Sense and Sensibility
Feb 11th 2012
Last Saturday I spent a pleasant evening at the Customs House in South Shields. I was there to see Jane Austen’s Sense and Sensibility, performed by the Chapterhouse Theatre Company.
I love a bit of period drama so I had been looking for ward to it and was interested to see how the story would work in a stage adaptation. I love the book, and have seen possibly a few too many screen adaptations in recent years, so meeting my expectations might prove a bit of a of a challenge.
It started well setting the scene with the sudden death of Henry Dashwood, and the funeral meeting with the odiously insensitive sister-in-law Fanny, excellently played by Sarah Gain. The various traits of the main characters were quickly established: practical Elinor (Hayley-Marie Axe), dreamy Marianne (Alyssa Burnett) and headstrong Margaret (Maria Lovelady) and the aforementioned Fanny and her long suffering husband (Liam Webster).
The scenery changes were simple and effective between the country house and the cottage: movement of a few pieces to change the scene. Unfortunately once more characters and locations were introduced it did become a little bit confusing. Including the servants there are 23 different characters in the play and at least 2 country homes, a cottage and a London house – all played by 9 actors and one set of scenery! Keeping track of which character was wearing which dress was a little tricky, given the similarity at times of Austen’s characters. That said, the actors certainly gave good performances and in particular Maria Lovelady playing Margaret and Lucy Steele – two very different characters. The change of style was so good that it took me a few minutes to realise it was the same actress playing Lucy!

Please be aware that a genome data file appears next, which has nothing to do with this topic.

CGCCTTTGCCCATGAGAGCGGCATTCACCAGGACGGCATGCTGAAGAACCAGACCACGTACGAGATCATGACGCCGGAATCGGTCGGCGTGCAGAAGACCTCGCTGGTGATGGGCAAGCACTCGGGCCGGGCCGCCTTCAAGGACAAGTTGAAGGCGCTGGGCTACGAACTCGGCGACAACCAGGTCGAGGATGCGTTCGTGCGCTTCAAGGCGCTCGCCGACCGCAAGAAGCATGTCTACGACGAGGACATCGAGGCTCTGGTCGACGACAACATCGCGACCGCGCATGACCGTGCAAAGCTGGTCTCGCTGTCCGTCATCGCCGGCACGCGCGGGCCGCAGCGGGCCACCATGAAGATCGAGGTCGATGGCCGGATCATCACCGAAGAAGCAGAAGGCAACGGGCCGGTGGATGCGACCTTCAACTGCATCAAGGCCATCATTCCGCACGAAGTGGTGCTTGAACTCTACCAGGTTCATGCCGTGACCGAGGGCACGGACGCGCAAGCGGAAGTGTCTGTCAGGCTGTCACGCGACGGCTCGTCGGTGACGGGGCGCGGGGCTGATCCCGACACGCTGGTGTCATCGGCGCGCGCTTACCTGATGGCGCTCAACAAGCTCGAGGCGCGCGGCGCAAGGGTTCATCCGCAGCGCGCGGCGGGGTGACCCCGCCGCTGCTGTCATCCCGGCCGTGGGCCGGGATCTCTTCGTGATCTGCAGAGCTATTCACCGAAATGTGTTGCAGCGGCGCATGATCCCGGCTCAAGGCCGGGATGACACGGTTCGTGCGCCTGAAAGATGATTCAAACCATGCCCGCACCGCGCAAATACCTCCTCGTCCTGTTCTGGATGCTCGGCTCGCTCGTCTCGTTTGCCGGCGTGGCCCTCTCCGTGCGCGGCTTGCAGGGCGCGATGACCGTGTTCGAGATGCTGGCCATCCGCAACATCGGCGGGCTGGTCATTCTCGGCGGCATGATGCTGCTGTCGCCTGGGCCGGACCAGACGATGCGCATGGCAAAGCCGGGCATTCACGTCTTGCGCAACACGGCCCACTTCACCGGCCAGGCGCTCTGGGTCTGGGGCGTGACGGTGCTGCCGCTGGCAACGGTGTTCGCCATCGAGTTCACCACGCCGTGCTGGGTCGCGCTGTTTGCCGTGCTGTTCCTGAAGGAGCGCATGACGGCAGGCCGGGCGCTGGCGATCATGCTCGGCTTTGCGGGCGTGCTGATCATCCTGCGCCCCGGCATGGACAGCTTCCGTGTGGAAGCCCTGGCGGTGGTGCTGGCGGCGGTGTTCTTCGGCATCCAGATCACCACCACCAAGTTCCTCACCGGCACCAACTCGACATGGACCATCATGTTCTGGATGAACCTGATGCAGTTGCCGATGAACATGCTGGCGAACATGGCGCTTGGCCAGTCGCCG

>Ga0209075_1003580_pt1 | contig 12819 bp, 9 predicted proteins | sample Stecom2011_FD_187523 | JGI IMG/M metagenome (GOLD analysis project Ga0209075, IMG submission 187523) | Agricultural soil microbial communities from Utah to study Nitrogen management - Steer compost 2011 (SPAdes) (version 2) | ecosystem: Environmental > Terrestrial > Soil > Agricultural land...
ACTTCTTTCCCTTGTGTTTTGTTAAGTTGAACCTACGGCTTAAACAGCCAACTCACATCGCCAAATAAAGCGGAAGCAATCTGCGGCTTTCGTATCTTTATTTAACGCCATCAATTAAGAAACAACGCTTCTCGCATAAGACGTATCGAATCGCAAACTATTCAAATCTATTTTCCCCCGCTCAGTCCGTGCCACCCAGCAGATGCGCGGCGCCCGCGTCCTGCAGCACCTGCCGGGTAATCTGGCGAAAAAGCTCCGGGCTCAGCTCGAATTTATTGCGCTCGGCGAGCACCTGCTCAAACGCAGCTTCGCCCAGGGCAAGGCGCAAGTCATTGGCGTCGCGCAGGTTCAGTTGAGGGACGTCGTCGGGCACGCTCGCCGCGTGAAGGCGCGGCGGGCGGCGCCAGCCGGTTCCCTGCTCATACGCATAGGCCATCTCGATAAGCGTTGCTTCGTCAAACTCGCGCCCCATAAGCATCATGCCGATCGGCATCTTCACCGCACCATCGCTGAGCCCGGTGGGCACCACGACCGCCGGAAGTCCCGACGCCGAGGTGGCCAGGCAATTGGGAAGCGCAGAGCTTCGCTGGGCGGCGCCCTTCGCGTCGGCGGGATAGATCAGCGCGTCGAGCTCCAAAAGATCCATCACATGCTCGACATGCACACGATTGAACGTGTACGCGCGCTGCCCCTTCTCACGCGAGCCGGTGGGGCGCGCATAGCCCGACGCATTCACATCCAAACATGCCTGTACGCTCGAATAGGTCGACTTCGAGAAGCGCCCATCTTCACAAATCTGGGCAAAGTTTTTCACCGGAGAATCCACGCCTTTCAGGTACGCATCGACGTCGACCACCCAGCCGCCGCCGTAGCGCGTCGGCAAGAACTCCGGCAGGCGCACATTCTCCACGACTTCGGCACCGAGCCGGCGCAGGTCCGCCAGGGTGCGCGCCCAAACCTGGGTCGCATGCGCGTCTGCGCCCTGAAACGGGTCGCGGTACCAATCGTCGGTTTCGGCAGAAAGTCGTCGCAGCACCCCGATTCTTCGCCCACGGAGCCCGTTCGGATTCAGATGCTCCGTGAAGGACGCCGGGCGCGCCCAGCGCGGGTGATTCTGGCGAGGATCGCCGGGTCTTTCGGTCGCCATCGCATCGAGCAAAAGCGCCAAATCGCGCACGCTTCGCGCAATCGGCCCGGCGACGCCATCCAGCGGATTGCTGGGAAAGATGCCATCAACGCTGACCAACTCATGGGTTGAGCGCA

There were the lovely touches of humour we expect from Austen as well as the heartbreak. By far the best scene was Marianne’s heartbreak after her abandonment by Willoughby.
So the play would have benefited from a couple of extra actors, and maybe the relationship between Colonel Brandon and Marianne could have been developed more, but overall, it was an enjoyable evening’s entertainment.
They are on tour across the country throughout February and March, and worth a visit if period dramas are your thing.